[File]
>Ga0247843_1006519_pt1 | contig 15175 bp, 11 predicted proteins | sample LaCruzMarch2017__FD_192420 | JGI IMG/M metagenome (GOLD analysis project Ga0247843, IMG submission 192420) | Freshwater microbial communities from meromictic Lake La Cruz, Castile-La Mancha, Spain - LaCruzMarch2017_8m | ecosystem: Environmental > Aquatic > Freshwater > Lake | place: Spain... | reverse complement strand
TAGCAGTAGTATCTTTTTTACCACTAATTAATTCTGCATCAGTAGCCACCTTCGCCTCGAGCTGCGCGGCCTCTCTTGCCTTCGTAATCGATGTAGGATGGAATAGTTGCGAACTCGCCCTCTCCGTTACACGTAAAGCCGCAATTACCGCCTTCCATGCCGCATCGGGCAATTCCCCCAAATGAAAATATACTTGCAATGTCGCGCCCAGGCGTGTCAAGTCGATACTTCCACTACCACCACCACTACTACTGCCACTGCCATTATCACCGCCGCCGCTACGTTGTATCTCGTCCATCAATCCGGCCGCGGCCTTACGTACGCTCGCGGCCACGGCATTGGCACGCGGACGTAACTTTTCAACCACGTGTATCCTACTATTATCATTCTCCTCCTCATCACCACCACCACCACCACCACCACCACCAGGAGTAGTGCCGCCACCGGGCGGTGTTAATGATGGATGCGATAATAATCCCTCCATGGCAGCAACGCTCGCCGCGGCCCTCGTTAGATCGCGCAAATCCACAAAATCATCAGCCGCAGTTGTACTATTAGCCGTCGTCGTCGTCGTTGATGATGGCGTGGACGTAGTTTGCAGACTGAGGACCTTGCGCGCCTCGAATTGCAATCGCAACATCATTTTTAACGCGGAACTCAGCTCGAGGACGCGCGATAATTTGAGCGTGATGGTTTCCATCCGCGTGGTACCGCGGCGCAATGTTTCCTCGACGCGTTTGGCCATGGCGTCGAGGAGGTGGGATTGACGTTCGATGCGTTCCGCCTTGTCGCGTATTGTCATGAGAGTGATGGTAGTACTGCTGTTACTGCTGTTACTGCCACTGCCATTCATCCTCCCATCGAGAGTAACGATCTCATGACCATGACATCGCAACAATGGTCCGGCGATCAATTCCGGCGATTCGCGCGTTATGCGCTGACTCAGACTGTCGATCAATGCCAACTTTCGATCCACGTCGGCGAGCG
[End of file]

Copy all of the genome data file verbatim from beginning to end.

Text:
>Ga0247843_1006519_pt1 | contig 15175 bp, 11 predicted proteins | sample LaCruzMarch2017__FD_192420 | JGI IMG/M metagenome (GOLD analysis project Ga0247843, IMG submission 192420) | Freshwater microbial communities from meromictic Lake La Cruz, Castile-La Mancha, Spain - LaCruzMarch2017_8m | ecosystem: Environmental > Aquatic > Freshwater > Lake | place: Spain... | reverse complement strand
TAGCAGTAGTATCTTTTTTACCACTAATTAATTCTGCATCAGTAGCCACCTTCGCCTCGAGCTGCGCGGCCTCTCTTGCCTTCGTAATCGATGTAGGATGGAATAGTTGCGAACTCGCCCTCTCCGTTACACGTAAAGCCGCAATTACCGCCTTCCATGCCGCATCGGGCAATTCCCCCAAATGAAAATATACTTGCAATGTCGCGCCCAGGCGTGTCAAGTCGATACTTCCACTACCACCACCACTACTACTGCCACTGCCATTATCACCGCCGCCGCTACGTTGTATCTCGTCCATCAATCCGGCCGCGGCCTTACGTACGCTCGCGGCCACGGCATTGGCACGCGGACGTAACTTTTCAACCACGTGTATCCTACTATTATCATTCTCCTCCTCATCACCACCACCACCACCACCACCACCACCAGGAGTAGTGCCGCCACCGGGCGGTGTTAATGATGGATGCGATAATAATCCCTCCATGGCAGCAACGCTCGCCGCGGCCCTCGTTAGATCGCGCAAATCCACAAAATCATCAGCCGCAGTTGTACTATTAGCCGTCGTCGTCGTCGTTGATGATGGCGTGGACGTAGTTTGCAGACTGAGGACCTTGCGCGCCTCGAATTGCAATCGCAACATCATTTTTAACGCGGAACTCAGCTCGAGGACGCGCGATAATTTGAGCGTGATGGTTTCCATCCGCGTGGTACCGCGGCGCAATGTTTCCTCGACGCGTTTGGCCATGGCGTCGAGGAGGTGGGATTGACGTTCGATGCGTTCCGCCTTGTCGCGTATTGTCATGAGAGTGATGGTAGTACTGCTGTTACTGCTGTTACTGCCACTGCCATTCATCCTCCCATCGAGAGTAACGATCTCATGACCATGACATCGCAACAATGGTCCGGCGATCAATTCCGGCGATTCGCGCGTTATGCGCTGACTCAGACTGTCGATCAATGCCAACTTTCGATCCACGTCGGCGAGCG